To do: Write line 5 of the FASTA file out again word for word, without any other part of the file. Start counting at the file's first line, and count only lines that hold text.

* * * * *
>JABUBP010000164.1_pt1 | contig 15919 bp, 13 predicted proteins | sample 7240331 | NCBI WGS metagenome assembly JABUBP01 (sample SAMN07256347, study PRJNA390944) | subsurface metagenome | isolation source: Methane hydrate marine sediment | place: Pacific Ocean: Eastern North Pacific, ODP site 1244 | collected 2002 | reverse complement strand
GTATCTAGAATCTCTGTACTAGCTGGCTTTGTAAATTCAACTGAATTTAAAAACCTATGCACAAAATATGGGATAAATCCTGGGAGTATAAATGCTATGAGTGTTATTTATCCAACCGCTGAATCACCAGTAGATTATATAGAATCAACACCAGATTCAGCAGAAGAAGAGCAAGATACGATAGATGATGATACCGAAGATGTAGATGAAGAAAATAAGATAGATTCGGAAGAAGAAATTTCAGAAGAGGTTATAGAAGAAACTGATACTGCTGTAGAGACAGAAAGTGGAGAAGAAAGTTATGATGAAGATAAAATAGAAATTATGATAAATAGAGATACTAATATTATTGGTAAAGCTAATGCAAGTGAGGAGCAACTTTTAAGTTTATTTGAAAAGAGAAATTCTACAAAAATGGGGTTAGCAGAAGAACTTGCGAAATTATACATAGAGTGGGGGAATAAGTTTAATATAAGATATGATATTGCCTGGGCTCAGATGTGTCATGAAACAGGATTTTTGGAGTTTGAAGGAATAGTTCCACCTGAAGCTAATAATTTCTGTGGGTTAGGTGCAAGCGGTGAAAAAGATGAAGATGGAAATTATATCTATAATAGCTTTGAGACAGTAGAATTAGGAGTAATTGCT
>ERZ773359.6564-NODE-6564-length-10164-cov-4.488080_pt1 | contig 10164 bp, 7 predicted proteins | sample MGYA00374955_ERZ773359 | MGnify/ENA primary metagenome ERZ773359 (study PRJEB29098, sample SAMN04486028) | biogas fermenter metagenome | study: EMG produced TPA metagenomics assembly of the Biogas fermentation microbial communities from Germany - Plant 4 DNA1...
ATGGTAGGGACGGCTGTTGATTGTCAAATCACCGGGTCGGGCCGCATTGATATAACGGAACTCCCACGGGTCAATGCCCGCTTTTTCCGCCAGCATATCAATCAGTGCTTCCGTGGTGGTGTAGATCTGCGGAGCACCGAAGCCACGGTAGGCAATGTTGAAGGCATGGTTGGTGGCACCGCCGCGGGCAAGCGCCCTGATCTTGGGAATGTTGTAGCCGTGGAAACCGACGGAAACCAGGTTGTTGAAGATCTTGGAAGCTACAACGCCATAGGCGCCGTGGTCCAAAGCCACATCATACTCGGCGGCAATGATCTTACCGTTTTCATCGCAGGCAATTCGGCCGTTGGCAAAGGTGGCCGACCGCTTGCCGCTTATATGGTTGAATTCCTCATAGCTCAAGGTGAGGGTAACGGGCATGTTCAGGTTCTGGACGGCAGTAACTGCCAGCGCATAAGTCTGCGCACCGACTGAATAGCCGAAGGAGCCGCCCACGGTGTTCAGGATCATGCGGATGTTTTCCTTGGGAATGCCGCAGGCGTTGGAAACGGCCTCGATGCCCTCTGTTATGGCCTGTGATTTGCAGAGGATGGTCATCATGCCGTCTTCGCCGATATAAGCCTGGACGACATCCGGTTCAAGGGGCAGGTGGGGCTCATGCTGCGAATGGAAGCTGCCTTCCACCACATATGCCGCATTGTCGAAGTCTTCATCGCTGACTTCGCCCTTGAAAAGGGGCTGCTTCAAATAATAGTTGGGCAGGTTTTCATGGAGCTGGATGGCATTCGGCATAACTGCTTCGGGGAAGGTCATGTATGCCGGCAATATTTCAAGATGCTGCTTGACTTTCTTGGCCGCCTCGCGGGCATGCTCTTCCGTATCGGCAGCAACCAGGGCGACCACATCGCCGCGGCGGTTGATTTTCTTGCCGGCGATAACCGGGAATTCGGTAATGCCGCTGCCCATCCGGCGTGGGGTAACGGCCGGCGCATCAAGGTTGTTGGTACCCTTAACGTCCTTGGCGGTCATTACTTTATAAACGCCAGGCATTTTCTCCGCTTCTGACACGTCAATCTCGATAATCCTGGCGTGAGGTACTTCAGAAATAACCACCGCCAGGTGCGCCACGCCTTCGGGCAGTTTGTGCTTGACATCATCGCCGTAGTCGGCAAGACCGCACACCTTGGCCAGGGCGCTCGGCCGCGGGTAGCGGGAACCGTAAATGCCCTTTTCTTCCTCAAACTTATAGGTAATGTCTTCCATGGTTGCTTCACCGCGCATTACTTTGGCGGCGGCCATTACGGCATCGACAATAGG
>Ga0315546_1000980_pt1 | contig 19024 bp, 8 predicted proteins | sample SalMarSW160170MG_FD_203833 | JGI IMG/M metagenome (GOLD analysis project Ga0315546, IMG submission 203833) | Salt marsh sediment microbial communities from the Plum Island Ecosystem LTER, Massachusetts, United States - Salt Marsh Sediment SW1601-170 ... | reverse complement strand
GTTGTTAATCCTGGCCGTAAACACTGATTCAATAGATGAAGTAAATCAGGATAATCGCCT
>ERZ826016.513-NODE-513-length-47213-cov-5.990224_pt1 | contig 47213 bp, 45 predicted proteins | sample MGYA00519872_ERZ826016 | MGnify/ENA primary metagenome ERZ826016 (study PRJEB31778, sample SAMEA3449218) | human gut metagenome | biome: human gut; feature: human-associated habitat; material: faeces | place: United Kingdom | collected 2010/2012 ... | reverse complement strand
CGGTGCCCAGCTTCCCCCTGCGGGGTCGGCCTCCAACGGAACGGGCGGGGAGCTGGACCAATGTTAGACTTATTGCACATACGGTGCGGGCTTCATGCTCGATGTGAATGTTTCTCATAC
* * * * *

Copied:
>Ga0315546_1000980_pt1 | contig 19024 bp, 8 predicted proteins | sample SalMarSW160170MG_FD_203833 | JGI IMG/M metagenome (GOLD analysis project Ga0315546, IMG submission 203833) | Salt marsh sediment microbial communities from the Plum Island Ecosystem LTER, Massachusetts, United States - Salt Marsh Sediment SW1601-170 ... | reverse complement strand